Related Reviews
MusicWeb International
'This is lieder singing in the highest division! The twelve songs that constitute this cycle...may not have been more beautifully sung in recent times.'
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Das Opernglas
'One does not know what one should admire more about Boesch's interpretation, the extremely beautiful, velvety voice, his subtle interpretation of every word, the ever-natural-sounding singing or his ability to reach the heart of a song...'
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BBC Music Magazine
5 Stars
'Boesch's flexible and rich-grained baritone blends with the colourful support of Malcolm Martineau at the piano to offer splendidly characterised accounts...'
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'The interpretations are intriguingly evocative and I cannot remember hearing Mahler's ‘Lieder eines Fahrenden Gesellen’ this atmospheric.'
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Opera Lounge
'These cycles are indispensable...'
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La Libre Belgique
' exemplary recording due to its poetic, vocal and musical unity...Boesch's voice - powerful, full-bodied...[is] supported on the piano by the brilliant Martineau.'
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CD of the Week: 'Florian Boesch, and the outstanding pianist Malcolm Martineau, use Mahler's piano version to re-interpret the songs in the most refined and precise manner.'
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BBC Radio 3 'Record Review'
'...the way he goes from the virile nightly dialogue of “Waldesgesprach” so well characterised to the nocturnal hush and unearthly stillness of “Mondnacht” is extraordinary.'
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The Arts Desk
4 Stars
'Boesch has a tone and a mode of delivery for every mood.'
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Opera Today
'...their Mahler Lieder eines fahrenden Gesellen takes excellence to even greater levels.'
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Classical Iconoclast
'Although I've heard dozens of performances over the last 40 years, this took my breath away.'
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'The profound sense of leave-taking in the final Wayfarer song draws some of the most coloristically subtle singing I’ve yet heard from Boesch.'
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The Sunday Times
'Florian Boesch sings with his usual subtlety...He's splendid in the Goethe songs, and in the Mahler...'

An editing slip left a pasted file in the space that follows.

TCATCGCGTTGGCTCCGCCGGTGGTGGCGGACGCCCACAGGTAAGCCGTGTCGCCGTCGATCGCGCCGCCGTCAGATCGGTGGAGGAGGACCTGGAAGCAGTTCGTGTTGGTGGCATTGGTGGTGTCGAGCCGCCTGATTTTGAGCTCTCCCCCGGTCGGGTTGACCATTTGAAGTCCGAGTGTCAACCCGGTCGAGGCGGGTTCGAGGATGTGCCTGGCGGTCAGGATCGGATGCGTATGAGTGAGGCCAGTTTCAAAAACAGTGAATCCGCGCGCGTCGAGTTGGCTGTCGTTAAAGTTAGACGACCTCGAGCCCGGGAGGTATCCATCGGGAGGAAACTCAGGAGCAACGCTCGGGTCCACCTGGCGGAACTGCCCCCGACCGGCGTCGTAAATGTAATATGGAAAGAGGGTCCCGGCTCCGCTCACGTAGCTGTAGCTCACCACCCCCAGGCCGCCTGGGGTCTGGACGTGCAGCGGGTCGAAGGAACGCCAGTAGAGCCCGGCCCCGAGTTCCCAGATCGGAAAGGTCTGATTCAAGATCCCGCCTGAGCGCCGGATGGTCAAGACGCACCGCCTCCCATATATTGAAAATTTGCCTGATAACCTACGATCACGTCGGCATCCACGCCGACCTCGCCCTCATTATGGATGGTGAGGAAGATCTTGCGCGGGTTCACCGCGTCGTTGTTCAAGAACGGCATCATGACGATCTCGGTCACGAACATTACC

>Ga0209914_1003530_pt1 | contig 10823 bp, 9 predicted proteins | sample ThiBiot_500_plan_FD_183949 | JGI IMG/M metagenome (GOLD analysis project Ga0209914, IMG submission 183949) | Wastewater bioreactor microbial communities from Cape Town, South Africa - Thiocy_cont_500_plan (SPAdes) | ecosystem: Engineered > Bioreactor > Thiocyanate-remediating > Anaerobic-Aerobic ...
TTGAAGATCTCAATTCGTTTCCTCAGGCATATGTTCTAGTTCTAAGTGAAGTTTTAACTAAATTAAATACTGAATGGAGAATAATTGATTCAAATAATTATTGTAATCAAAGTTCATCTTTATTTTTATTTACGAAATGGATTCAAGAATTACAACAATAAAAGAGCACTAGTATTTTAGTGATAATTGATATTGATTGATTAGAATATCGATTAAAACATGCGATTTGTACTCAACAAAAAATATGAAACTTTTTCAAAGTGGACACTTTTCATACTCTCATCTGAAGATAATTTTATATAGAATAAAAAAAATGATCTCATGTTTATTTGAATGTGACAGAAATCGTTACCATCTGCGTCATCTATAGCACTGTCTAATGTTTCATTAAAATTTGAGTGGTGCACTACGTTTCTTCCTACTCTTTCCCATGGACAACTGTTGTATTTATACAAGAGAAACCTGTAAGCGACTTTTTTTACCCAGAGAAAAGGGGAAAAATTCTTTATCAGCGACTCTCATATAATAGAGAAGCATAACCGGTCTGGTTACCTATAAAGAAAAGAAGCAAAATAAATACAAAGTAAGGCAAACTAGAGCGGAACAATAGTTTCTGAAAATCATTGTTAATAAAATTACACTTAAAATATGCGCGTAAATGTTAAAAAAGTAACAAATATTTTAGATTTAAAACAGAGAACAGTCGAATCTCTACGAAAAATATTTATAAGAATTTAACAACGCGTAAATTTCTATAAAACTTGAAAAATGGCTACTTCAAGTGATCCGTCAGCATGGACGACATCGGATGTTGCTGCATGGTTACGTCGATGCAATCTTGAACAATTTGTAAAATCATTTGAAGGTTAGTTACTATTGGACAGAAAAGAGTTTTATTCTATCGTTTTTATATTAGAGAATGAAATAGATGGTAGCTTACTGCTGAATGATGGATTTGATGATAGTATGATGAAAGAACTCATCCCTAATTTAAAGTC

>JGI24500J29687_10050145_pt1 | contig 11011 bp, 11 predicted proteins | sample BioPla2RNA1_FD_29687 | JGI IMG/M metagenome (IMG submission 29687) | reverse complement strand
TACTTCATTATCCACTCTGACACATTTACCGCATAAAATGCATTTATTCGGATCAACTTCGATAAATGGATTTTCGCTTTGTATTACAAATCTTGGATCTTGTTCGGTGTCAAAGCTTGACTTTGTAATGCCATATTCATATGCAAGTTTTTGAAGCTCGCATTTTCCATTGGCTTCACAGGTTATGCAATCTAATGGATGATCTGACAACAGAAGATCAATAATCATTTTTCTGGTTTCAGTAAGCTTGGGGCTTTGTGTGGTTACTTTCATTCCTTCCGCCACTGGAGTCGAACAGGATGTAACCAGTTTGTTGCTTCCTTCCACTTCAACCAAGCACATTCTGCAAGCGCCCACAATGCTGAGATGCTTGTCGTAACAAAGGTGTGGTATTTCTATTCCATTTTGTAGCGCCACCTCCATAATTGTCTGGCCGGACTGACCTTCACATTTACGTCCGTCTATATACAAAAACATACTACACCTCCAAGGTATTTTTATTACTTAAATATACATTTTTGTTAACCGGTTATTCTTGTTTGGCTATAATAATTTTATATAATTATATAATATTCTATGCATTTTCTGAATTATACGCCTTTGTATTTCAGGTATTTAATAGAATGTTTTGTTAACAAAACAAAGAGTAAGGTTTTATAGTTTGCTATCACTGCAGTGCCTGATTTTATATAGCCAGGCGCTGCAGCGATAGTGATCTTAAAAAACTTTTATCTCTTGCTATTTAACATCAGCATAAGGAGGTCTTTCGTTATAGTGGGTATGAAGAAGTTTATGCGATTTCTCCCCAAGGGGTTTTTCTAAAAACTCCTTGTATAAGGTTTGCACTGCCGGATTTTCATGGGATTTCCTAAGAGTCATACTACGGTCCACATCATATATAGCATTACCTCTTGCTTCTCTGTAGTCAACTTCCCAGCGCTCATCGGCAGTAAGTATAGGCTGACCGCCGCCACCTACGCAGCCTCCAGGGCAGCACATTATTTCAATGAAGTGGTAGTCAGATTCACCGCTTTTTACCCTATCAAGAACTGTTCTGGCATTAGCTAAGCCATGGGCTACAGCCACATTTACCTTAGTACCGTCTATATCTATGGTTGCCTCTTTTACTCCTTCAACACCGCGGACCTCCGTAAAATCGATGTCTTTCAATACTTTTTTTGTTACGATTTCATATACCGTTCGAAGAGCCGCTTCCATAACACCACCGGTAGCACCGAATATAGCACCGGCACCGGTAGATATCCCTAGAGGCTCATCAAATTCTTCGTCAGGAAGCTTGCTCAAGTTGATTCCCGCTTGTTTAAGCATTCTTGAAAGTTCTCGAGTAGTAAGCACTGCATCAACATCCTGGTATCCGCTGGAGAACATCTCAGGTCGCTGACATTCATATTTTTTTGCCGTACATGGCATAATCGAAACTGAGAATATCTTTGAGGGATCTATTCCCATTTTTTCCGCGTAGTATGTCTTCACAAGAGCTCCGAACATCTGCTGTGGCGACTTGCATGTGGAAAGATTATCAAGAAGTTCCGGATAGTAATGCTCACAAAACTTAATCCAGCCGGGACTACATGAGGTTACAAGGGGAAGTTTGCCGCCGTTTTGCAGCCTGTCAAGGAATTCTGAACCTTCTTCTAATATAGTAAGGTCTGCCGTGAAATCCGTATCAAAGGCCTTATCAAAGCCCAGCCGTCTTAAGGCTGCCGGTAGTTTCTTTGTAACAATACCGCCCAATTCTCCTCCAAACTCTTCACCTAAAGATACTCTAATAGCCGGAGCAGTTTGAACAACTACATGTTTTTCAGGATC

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Florian Boesch - Schumann & Mahler: Lieder - Audiophile Sound

27 October 2017
Audiophile Sound
Rob Pennock
5 Stars

Performance: 5

Given that Florian Boesch and Malcolm Martineau are two of the hottest lieder tickets in town it seems odd that this recital has taken almost exactly three years to appear having been recorded in November 2014 and it is also rather strange that any record label should think it acceptable to offer a programme lasting a mere 47 minutes. In terms of the quality of singing, as ever Boesch deploys an exceptionally large range of tonal and dynamic shading and as with his recent Hyperion Winterreise he appears to be in conversation with the listener, which makes these sound like live performances. As with so much of Schumann’s output Liederkreis consists of a series of short songs and in the first Boesch creates a beautifully moulded melodic line, in the more demonstrative Intermezzo his tone is powerfully focused, he dances his way through Waldesgespräch, spins an ultra-refined web of pianissimo sound in Die Stille and Martineau is equally eloquent, so this is an equal partnership not an accompaniment. And so it goes on, without any sense of artifice both artists highlight key words and phrases and bring the cycle to an extrovert end in Frühlingsnacht. In the Op. 98a songs one notes the richness of Boesch’s lower register and depth of feeling evinced in these late works. Mahler’s multi-faceted lieder make exceptional demands of any singer and you would have to go back to Janet Baker and Geoffrey Parsons (Hyperion, 1983) to hear the equal of these performances, where there is a sense of rapt concentration, acute emotional involvement and some of the most ravishing sounds you are ever likely to hear from a baritone. So great singing and playing, but pity about the playing time.

Balance: 5
Inner balance: 3
Detail and clarity: 5
Dynamic range: 4

Sound-wise Linn chose Crear, a remote Scottish coastal venue that uses – amongst other things - a highly thought of bespoke wedding reception service to subsidises its arts work. Pictures of the premises show a long, narrow, high roofed hall that is still quite compact, but has far too much glass for a concert-hall, so it came as no surprise to hear that the reverberation time is too long for a lieder recital (the Wigmore Hall has a reverb time of only about 2 seconds) which means that Florian Boesch does have a tendency, especially in forte passages, to float somewhere in the middle of the image as opposed to being slightly in front of the piano. This is a pity because the piano is ideally balanced just to the rear of the speakers and as this 24bit, 192kHz sound the exceptionally wide tonal range and unique timbre of both players is very well presented. The dynamic range is also extended so you can hear all of Boesch’s variation from pppp to fff, there is plenty of presence and projection and is now usually the case no register is given undue prominence. Much to Linn’s credit, like Hyperion they have their own highly efficient download application, which further adds to the desirability of this release.

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Florian BoeschFlorian Boesch
Malcolm MartineauMalcolm Martineau
Schumann & Mahler: LiederSchumann & Mahler: Lieder